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As Foreign Markets Grow, American Ranchers Beef About How To Stay Competitive

Maggie Mullen
Mike Eisley at King Ranch outside of Cheyenne, Wyoming.

When it comes to beef, Made in America doesn't necessarily mean it was made here. That's because if the cow was raised in another country it can be labeled with a United States Department of Agriculture (USDA) sticker as long as it was processed here. That has American ranchers in a beef with each other over what to do about it.

Mark Eisley is the owner and operator at King Ranch, just a few miles outside of Cheyenne, Wyoming. Beef rules his world. Or more specifically, the price of beef. That number has been all over the place in the last few years. And cattle ranchers are divided about how their cows can command higher prices.

"It's a very emotional issue," said Eisley. "And maybe just a general misunderstanding of the market."

Eisley said ranchers get emotional because it's their livelihood. The rising and falling of beef prices has been hard on them. For him, the solution is looking for opportunity outside of the U.S.

"We are in an export market, we need to sell our beef overseas," he said. Overseas is almost always Asia. Increasing urbanization and a growing middle class in countries like China and Japan have fueled a demand for beef. Right now, Australian and Brazilian beef are dominating those markets. But Eisley said American cattlemen have a chance to take over.

"Those guys want quality," he explained. "They want a great tasting product. They're willing to pay a little more for it, especially as they emerge and become more economically viable."

But growing that overseas market isn't enough according to Bill Bullard. He heads up the Ranchers and Cattlemen Action Legal Fund USA.

"If we could distinguish our product, we could promote and advertise our product as being produced under the highest health and safety standards in the world," he said.

And the way to do that, he said, is to have mandatory country of origin labeling on all beef.

Credit Maggie Mullen
Alan Johnson is owner and operator of The Butcher Block in Laramie, Wyoming.

"Otherwise it sits side by side with imported meat that may not be as tasty," said Bullard. "And if consumers have a bad experience eating the beef and they would presume that it must be domestic product because it bears a USDA inspection sticker, then that lessens the demand for beef, totally."

Country of origin labelling isn't a new idea in the meat industry. The federal government required it for beef from 2009 to 2015. But Congress outlawed it to comply with global trade rules. Then President Trump was elected.

"Well, we were actually elated when he came out with his executive order, urging the buy American hire American program," Bullard said. He thought that meant the Trump administration would reverse the decision. But that's not happened. That might be because of the way consumers behave.

Take The Butcher Block in Laramie, Wyoming. The butcher shop is owned and operated by Alan Johnson. When asked what his impression was when people see a label that says "Made In the U.S.", Johnson said, "I actually haven't had anyone ask that specifically, or look for that specifically."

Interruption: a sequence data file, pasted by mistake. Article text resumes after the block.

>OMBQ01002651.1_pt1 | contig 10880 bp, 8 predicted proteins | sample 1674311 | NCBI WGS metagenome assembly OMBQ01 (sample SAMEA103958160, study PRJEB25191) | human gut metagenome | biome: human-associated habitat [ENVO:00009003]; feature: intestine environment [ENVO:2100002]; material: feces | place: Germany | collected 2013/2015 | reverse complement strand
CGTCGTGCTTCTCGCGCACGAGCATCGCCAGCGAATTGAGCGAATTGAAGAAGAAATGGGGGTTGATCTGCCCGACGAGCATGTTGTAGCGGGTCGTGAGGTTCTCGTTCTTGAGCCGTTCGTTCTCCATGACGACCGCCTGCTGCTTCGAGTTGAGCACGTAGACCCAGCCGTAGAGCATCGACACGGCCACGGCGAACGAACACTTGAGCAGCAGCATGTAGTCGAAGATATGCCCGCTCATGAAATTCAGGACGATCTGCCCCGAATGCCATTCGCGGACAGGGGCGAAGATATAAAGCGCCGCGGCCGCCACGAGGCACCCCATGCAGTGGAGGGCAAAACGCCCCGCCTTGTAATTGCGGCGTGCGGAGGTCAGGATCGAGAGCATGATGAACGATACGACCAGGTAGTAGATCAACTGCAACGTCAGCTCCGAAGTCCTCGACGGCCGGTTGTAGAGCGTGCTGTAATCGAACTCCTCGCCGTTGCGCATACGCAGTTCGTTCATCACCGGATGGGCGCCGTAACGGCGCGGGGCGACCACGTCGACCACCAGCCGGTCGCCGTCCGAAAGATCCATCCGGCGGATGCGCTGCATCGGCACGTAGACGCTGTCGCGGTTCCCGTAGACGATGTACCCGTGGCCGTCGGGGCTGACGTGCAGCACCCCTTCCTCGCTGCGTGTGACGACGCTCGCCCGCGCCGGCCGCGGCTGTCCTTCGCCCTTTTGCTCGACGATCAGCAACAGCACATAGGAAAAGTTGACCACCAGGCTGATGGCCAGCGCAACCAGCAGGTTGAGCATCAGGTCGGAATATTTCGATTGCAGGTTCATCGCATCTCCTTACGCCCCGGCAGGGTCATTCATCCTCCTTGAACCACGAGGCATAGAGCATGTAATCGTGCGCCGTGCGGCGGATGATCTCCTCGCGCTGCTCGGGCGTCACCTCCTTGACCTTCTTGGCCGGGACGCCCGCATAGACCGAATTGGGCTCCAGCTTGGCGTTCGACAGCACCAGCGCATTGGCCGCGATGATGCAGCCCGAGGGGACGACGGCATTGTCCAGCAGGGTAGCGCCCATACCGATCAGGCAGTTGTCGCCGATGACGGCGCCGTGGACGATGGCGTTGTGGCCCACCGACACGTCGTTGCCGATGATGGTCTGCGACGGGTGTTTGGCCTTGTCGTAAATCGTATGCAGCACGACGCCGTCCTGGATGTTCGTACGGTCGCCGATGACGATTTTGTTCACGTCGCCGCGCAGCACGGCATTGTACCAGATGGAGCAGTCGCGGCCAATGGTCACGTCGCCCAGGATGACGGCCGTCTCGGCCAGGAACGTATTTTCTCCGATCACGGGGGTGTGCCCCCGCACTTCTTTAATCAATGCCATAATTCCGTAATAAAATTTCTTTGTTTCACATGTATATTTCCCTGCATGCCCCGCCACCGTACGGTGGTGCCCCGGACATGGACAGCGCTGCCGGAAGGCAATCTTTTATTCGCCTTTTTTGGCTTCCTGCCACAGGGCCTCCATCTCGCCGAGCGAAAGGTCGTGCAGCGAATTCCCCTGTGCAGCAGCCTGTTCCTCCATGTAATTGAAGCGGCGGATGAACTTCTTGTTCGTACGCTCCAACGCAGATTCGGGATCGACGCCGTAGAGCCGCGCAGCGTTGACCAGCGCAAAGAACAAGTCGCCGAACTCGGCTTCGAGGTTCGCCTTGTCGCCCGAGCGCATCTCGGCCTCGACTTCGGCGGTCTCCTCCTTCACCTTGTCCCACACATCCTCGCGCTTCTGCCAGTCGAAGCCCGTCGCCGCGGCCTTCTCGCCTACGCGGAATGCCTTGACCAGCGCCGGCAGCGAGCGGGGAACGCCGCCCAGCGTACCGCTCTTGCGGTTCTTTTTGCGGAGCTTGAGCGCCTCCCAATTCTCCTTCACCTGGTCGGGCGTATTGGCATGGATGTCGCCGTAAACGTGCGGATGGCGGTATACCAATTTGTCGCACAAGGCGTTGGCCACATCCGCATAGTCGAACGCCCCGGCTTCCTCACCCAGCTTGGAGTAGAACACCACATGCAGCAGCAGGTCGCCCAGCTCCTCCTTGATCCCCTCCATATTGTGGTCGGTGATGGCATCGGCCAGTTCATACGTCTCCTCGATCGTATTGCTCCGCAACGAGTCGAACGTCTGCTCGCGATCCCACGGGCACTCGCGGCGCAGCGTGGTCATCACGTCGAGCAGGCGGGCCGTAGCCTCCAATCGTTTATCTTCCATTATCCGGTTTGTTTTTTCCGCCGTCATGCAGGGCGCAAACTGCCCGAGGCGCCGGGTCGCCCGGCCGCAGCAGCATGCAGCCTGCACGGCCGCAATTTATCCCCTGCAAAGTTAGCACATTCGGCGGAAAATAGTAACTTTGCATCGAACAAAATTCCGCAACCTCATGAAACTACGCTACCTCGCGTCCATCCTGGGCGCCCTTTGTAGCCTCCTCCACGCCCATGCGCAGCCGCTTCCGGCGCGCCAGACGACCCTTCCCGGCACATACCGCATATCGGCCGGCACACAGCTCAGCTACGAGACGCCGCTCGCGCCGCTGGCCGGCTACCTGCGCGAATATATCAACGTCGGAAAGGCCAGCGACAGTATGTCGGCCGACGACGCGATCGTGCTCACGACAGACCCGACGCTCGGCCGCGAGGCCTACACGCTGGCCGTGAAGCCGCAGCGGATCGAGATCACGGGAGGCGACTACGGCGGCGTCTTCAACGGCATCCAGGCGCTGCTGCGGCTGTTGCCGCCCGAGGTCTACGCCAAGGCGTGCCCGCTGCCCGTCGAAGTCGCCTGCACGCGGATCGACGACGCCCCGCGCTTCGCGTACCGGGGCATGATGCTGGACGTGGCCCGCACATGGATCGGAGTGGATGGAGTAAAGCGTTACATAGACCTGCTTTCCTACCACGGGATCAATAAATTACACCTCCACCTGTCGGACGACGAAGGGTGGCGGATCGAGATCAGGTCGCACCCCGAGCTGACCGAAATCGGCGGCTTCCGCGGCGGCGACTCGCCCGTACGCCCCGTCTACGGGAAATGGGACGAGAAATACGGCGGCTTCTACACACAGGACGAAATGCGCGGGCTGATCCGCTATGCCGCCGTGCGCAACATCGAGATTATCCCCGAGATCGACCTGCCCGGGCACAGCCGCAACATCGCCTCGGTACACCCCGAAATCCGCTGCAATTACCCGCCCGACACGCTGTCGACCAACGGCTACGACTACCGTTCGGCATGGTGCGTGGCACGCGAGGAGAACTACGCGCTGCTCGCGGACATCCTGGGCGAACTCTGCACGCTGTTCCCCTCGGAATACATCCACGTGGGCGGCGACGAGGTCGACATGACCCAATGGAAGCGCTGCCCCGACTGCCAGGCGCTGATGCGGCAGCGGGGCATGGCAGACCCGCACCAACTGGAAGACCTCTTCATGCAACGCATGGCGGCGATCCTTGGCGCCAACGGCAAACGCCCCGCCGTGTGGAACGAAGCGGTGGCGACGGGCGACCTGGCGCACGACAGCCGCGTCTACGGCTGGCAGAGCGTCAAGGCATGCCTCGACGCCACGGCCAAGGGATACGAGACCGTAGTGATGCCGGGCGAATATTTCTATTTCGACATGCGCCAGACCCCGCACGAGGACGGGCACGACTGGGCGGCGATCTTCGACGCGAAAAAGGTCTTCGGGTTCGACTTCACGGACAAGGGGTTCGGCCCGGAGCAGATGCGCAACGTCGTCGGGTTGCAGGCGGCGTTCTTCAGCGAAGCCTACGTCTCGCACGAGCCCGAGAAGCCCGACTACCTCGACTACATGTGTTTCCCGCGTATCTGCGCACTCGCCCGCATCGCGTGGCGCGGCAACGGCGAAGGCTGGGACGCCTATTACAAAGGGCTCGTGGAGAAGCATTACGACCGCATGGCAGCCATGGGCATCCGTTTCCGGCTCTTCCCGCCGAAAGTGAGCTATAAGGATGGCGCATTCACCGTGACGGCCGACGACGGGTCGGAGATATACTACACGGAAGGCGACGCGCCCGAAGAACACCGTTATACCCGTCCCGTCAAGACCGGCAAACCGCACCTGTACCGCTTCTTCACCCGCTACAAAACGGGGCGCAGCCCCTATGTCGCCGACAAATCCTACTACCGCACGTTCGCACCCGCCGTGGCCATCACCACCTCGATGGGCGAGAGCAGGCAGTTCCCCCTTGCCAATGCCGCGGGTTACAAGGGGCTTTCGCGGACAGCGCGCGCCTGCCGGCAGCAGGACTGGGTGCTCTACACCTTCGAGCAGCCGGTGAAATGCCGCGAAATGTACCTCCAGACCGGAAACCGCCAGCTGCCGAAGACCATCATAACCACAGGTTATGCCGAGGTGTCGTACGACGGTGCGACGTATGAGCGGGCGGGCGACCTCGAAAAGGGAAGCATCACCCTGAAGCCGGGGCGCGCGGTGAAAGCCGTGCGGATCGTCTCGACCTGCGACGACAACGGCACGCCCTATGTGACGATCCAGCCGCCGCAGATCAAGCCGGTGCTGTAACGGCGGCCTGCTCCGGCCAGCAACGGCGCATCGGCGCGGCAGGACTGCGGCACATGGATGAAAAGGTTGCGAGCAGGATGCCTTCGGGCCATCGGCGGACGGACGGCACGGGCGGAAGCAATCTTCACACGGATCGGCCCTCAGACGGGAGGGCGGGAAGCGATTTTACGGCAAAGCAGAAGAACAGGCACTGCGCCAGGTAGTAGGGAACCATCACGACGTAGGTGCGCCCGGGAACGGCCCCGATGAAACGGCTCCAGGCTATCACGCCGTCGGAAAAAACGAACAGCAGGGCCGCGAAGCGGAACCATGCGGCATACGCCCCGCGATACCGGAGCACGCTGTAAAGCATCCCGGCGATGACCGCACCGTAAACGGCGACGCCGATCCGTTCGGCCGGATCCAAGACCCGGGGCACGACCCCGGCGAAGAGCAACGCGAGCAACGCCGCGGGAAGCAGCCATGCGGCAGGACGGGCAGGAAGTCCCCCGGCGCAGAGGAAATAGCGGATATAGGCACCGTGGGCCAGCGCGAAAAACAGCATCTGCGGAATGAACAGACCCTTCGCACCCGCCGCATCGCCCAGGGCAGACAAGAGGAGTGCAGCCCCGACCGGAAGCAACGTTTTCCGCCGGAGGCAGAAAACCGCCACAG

Instead, Johnson said he mostly gets questions about hormones or steroids. That tracks with what Chris Bastian has concluded. He's a professor of agricultural and applied economics at the University of Wyoming.

"As long as consumers feel like their product is safe, they don't care where they get it from," said Bastian.

He's referring to a USDA study back in 2015 on the effectiveness of country of origin labelling.

"When the label just says certified U.S. product, what does it really convey to the consumer?" he said

For instance, do they attach a sense of pride when buying U.S. products? Or view it as being safer, or of higher quality?

"And then they have to act on that," said Bastian. But he added that the U.S. Department of Agriculture study found that the labelling didn't change consumer behavior. In fact, it concluded labelling did more harm than good. Overall, the extra red tape and record keeping was estimated to cost ranchers, producers, retailers and consumers over eight billion dollars over ten years. Still, supporters like Bill Bullard aren't giving up.

"Country of origin labelling is the essential element to allow our U.S. farmers and ranchers to compete against the growing volume of imported products that the meat packers are bringing into this country," he said.

And Bullard has at least one political leader in his camp. Montana Senator Jon Tester plans to reintroduce the idea in a Senate resolution this summer.

This story was produced by the Mountain West News Bureau, a collaboration between Wyoming Public Media, Boise State Public Radio in Idaho, KUER in Salt Lake City, KUNR in Nevada and KRCC and KUNC in Colorado. 

Maggie Mullen is Wyoming Public Radio's regional reporter with the Mountain West News Bureau. Her work has aired on NPR, Marketplace, Science Friday, and Here and Now. She was awarded a 2019 regional Edward R. Murrow Award for her story on the Black 14.
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